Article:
Week 10 is my favourite week thus far because it was my group’s facilitation, and we had the chance to lead the class in discussion. This week focused on developing and implementing public policies, as well as health information technology. As health care makes the transition to electronic care, nurses as well as other members of the health care team are challenged to keep up with the policies in place, and change them when needed. Or perhaps even create brand new policies.
To begin, what is health policy?
“Health policy refers to decisions, plans, and actions that are undertaken to achieve specific health care goals within a society.” (WHO, 2013).
Health Policy. (2013). World Health Organization. Retrieved from: http://www.who.int/topics/health_policy/en/
Then, some nurses may ask themselves, what do we have to do with health policy? Well as we know, nurses are advocates for patients. We are the ones that are supposed to protect their rights, and ensure that they are getting the best health care possible. This is why nurses must use their powerful voice to implement changes that can benefit them in their profession, as well as benefit the patient in their health care.
Within our facilitation, rather than just talk about the policies, we wanted to take it a step further and find out exactly how they are made. What we discovered are four main steps. The first step is data and evidence. In this stage, any data needed to support the policy you wanted to create needed to be gathered and organized here. “Insightful and imaginative…collaborating where appropriate with colleagues from other disciplines.” (Sommer, 2001) Next step was interpretation and conclusions. This was the time to analyze the data as much as possible, show it to other colleagues as well and come to certain conclusions. Third is scientific consensus, where you take your data to a scientific professional who can help back the policy with their professional and statistical evidence. An opinion policy is not enough, it needs straight facts to help it get approved. Scientific consensus can also mean holding a trial or a research study on the topic. Lastly, policy formulation involves going through the costs and benefits of the policy to come to a final conclusion of whether it is worth putting in place or not. “Health policies have an impact on a host of issues which rarely yield to neat regressions. These must be explored by experts in relevant disciplines and solutions reached through a delicate political process.” (Sommer)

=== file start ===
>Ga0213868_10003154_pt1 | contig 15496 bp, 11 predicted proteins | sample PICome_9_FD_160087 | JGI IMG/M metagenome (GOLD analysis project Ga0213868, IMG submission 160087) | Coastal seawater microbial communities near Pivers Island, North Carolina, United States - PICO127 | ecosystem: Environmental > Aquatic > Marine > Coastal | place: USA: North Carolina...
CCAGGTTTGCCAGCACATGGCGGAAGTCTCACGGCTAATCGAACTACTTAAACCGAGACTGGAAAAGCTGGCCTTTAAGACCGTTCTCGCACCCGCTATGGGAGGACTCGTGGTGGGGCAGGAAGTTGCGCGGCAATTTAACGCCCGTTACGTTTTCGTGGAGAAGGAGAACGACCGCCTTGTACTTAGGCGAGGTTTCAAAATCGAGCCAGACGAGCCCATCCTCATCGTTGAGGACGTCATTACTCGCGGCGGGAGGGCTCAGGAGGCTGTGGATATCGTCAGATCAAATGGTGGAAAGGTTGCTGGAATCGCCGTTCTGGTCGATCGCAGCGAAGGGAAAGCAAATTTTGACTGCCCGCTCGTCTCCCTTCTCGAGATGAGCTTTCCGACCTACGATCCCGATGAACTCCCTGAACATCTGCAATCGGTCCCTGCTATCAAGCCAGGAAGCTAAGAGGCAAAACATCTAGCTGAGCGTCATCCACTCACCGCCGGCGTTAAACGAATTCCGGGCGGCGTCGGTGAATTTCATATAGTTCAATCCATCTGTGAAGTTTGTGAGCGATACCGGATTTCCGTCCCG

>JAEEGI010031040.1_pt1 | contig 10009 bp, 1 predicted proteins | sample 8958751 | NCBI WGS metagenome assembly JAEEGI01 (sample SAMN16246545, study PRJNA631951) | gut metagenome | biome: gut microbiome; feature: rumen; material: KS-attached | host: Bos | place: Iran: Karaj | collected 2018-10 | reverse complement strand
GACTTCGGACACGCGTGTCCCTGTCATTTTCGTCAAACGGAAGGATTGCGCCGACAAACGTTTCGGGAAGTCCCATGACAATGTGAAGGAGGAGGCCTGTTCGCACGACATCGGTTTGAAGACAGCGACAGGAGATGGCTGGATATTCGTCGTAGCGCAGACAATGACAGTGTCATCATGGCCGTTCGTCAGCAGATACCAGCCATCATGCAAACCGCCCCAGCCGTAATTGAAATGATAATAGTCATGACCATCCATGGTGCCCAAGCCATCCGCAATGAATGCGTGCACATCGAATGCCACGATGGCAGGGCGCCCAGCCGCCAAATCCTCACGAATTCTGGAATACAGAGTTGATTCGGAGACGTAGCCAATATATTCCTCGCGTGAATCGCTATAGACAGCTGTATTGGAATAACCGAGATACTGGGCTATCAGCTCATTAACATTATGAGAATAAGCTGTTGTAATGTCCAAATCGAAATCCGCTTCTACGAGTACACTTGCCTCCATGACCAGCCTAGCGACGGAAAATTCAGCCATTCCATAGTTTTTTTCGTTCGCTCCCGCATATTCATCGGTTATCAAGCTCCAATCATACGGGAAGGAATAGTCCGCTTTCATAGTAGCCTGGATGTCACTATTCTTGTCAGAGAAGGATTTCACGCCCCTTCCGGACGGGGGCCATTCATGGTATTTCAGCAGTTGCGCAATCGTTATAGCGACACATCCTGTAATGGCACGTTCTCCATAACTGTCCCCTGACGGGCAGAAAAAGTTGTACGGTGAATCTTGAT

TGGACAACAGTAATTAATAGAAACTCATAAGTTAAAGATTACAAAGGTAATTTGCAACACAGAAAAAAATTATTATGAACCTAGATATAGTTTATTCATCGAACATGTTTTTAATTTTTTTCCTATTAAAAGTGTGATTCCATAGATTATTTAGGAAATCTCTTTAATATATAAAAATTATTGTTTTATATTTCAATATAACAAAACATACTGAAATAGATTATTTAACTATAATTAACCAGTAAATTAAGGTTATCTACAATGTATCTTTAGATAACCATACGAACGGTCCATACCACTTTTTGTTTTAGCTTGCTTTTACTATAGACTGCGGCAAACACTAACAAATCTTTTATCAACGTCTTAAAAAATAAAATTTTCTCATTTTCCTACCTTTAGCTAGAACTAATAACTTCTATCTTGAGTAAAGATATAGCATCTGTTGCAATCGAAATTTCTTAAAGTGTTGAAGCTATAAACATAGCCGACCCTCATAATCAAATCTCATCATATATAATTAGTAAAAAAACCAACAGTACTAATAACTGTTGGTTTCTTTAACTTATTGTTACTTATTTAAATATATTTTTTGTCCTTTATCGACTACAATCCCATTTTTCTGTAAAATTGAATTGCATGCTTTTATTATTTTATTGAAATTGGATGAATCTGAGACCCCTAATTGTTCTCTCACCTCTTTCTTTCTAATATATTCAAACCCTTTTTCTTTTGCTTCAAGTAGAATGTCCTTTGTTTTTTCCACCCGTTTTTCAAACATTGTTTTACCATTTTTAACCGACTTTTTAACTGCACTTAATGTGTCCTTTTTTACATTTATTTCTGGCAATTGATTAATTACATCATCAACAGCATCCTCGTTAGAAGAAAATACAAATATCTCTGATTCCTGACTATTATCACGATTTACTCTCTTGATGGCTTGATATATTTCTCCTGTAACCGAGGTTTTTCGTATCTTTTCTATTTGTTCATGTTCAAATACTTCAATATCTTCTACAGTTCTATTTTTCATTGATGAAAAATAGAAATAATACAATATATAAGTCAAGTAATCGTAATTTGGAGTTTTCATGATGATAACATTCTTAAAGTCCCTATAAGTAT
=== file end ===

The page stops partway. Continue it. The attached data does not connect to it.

Sommer, A. (2001). How public health policy is created: Scientific process and political reality. American Journal of Epidemiology, 154(12), 4-6. Retrieved from: http://aje.oxfordjournals.org/content/154/12/S4.full.pdf
For our first activity with the class, we asked them to get into their small groups, and think from a nursing lens – if they could design a health policy, what would it be about, and how would they do it. The class came up with great examples like banning chewing tobacco to prevent it from getting in the hands of younger adults. I think it is important that we, as nursing students, start to think about the changes we would like to see in health, so that in the future, we use our voice and use the power we have to implement change.
Project Health Design:
Project Health Design is a system designed to implement applications to self monitor health and share information with other health care providers. They want to better understand how people describe and understand their own health, and incorporate that into the health care documentation and planning.
Check out this video of Patricia Flatley Brennan describing the goal of Project Health Design.
PHD created within the app, a way for patients to track their own health through “ODLs”. ODLs stands for Observations of Daily Living. With this, patients can track everything they do throughout the day, from how they are feeling physically, and emotionally, what they are eating, if they are doing any exercise, any symptoms, etc. This can be extremely helpful in future situations if they get sick from something, they can collaborate with their doctor to look back on their ODLs, and see what may have changed in terms of diet, or any feelings they had that could have contributed to the problem.The only way that I personally see a fault in this program, is if the patient forgets to chart certain things, or leaves things out that they feel embarrassed by, etc. Because if they are not recording everything, it may not serve a useful purpose.